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Monday, June 8, 2009

Shoreline Food Fest an Odd Assemblage of TV Stars, Local Chefs, and Aging Rockers

Posted By on Mon, Jun 8, 2009 at 12:13 PM

The Super Bowl of food? Let's hope the half-time show is better
  • The Super Bowl of food? Let's hope the half-time show is better
An unusual group of local chefs, TV food celebrities, and Boomer bands are coming together at Shoreline this Saturday for the Great American Food and Music Fest. "There'll be more deliciousness per square inch than you will find anywhere on this Earth," New York author and food blogger Ed Levine -- a festival organizer -- told SFoodie. Levine said he'd heard the event called "the Super Bowl of food," a description that seemed to express the event's scale as well as the testosterone-tinged bravado of its hype.

The main attraction? Restaurateur and Food Network star Bobby Flay, slated to demo a burger, onion rings, and milk shake. The event promises an odd balance of Food Network hosts strong on personality juxtaposed with purely local talent bringing serious culinary chops. So at the Serious Eats stage (named for Levine's blog), cotton-candy-haired, man-jewelry-sportin' TV host Guy Fieri is scheduled to demonstrate "Hong Kong Noodles," followed by A16's Nate Appleman in a meatball demo.

Other local luminaries: Chris Cosentino, Nancy Oakes of Boulevard along with her husband, sausage king Bruce Aidells, Charles Chocolates' Chuck Siegel, and -- in perhaps the fest's oddest appearance -- Berkeley organic jam maker June Taylor. It's hard to imagine Taylor in any context with the throwdown style of competitive cook-offs marquee attraction Flay is known for. One casualty of the local economy is oysters. Jeanty at Jack's, which closed unexpectedly last month, was slated to provide them. Organizers were unable to find a last-minute replacement.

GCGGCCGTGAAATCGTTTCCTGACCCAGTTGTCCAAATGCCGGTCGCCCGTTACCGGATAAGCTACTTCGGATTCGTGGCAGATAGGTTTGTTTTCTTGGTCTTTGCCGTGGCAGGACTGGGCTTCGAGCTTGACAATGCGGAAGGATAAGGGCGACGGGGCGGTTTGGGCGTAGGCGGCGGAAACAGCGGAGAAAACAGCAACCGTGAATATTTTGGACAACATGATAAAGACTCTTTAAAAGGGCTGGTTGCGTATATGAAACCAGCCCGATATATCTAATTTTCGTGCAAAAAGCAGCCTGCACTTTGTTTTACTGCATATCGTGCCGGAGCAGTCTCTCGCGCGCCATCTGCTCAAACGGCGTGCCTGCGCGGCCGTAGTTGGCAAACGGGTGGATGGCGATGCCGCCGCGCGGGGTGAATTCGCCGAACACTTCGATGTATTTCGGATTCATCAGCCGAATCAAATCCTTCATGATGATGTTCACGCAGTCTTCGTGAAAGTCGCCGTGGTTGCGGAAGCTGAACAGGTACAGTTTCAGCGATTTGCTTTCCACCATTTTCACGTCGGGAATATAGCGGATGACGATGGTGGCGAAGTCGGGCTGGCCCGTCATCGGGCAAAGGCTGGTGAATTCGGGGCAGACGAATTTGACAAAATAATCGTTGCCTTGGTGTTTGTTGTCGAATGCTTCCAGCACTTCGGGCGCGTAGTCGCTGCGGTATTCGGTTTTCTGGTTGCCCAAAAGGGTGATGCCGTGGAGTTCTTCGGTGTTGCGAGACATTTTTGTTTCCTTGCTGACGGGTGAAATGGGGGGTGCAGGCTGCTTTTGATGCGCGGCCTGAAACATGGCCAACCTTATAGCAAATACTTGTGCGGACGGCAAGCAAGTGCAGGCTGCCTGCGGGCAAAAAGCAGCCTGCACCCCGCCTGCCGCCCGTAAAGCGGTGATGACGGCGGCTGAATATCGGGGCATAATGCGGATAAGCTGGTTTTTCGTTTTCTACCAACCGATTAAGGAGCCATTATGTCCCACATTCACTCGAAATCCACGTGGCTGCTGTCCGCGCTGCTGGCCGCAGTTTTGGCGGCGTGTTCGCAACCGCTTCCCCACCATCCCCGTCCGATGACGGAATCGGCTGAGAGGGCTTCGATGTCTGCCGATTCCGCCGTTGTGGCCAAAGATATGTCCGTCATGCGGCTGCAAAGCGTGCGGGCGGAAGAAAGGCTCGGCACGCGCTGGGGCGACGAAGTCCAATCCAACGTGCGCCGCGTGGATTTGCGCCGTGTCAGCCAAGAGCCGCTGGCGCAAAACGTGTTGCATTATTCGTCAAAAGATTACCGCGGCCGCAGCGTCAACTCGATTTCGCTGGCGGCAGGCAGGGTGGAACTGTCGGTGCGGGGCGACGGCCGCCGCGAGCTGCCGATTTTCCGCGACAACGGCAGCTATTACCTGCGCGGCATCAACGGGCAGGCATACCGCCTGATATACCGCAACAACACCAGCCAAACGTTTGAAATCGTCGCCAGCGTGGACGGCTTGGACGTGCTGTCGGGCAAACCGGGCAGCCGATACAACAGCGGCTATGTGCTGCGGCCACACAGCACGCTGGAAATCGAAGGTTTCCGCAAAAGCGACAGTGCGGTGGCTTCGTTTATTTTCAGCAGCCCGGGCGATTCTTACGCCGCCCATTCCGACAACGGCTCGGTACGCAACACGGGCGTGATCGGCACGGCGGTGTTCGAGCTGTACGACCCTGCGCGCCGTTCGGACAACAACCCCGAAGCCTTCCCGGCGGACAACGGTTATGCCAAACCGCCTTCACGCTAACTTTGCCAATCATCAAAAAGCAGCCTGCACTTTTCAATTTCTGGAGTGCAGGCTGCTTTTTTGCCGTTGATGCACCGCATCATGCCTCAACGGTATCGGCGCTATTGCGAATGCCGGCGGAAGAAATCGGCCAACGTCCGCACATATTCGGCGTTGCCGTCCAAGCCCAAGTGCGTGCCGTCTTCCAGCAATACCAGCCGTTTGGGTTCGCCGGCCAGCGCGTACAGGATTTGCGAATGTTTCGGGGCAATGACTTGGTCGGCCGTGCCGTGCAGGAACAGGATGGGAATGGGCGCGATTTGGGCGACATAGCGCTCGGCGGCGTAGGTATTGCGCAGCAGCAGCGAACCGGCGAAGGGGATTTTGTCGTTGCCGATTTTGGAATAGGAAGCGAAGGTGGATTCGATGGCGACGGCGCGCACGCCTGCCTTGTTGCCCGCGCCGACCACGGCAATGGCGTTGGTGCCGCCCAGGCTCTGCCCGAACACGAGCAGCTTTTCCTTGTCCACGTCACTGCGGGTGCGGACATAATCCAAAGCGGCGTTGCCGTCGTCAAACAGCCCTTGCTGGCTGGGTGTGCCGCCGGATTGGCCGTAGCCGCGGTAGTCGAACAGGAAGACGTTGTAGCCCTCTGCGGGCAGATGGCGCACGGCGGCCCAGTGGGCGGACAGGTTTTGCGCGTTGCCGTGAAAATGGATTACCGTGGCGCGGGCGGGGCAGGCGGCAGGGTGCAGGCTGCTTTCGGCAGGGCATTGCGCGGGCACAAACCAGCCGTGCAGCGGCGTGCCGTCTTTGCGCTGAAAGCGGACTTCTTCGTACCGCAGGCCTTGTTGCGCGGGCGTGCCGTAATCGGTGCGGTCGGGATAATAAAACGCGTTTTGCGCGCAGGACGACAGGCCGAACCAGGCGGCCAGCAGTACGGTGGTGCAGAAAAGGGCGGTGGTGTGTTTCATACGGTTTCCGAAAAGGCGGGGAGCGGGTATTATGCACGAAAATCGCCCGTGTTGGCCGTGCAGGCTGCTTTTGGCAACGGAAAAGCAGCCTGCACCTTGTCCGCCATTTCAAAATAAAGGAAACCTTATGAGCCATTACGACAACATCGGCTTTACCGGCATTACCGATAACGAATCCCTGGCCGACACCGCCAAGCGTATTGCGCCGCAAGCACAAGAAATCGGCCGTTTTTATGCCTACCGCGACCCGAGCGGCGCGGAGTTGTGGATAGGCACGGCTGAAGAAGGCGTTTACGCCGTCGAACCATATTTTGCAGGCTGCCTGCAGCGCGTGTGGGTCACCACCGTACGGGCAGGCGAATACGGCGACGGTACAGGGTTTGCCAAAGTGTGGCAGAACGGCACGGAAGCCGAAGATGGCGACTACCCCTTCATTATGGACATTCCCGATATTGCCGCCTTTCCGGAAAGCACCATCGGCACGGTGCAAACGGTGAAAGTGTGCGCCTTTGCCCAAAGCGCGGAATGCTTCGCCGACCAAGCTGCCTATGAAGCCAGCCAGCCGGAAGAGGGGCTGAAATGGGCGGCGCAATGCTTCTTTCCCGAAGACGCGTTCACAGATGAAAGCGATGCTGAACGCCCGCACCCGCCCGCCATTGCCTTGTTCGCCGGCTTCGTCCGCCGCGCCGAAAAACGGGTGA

Levine suggested that - unlike last year's Slow Food Nation in S.F. - the Great American Food and Music Fest has genuine populist appeal. "These are iconic American foods," Levin said. "Real, authentic, honest American food." Indeed, food providers read like a who's who of the unpretentious: Katz's Deli and Barney Greengrass from New York City, LA's Pink's Hot Dogs, Junior's cheesecake from Brooklyn, and Tony Luke's cheesesteaks from Philly.

"I think a lot of people who come to the festival won't be fully aware of how great this food is until they taste it and say, 'Holy shit, this is the best cheesesteak I've ever had in my life,'" Levine said. He acknowledged that the featured bands, including Little Feat, Big Bad Voodoo Daddy, and Marshall Crenshaw, have unapologetic Boomer flavor. But Levine insisted the selection represented a "celebration of American music -- it's all of a piece with the food." (Full disclosure: SF Weekly is an event sponsors.)

The fest runs from 1-11 p.m., Shoreline Amphitheatre, One Amphitheatre Parkway, Mountain View, 650-967-3000. Tickets range from $35, which gets you into the event and sets you up with one free plate of food, to $526 for a reserved seat up close, unlimited noshing, as well as access to a meet 'n' greet with Flay, Fieri, Little Feat, and more. Score tickets at, Blockbuster Video stores, the Shoreline box office, or at the festival Web site.

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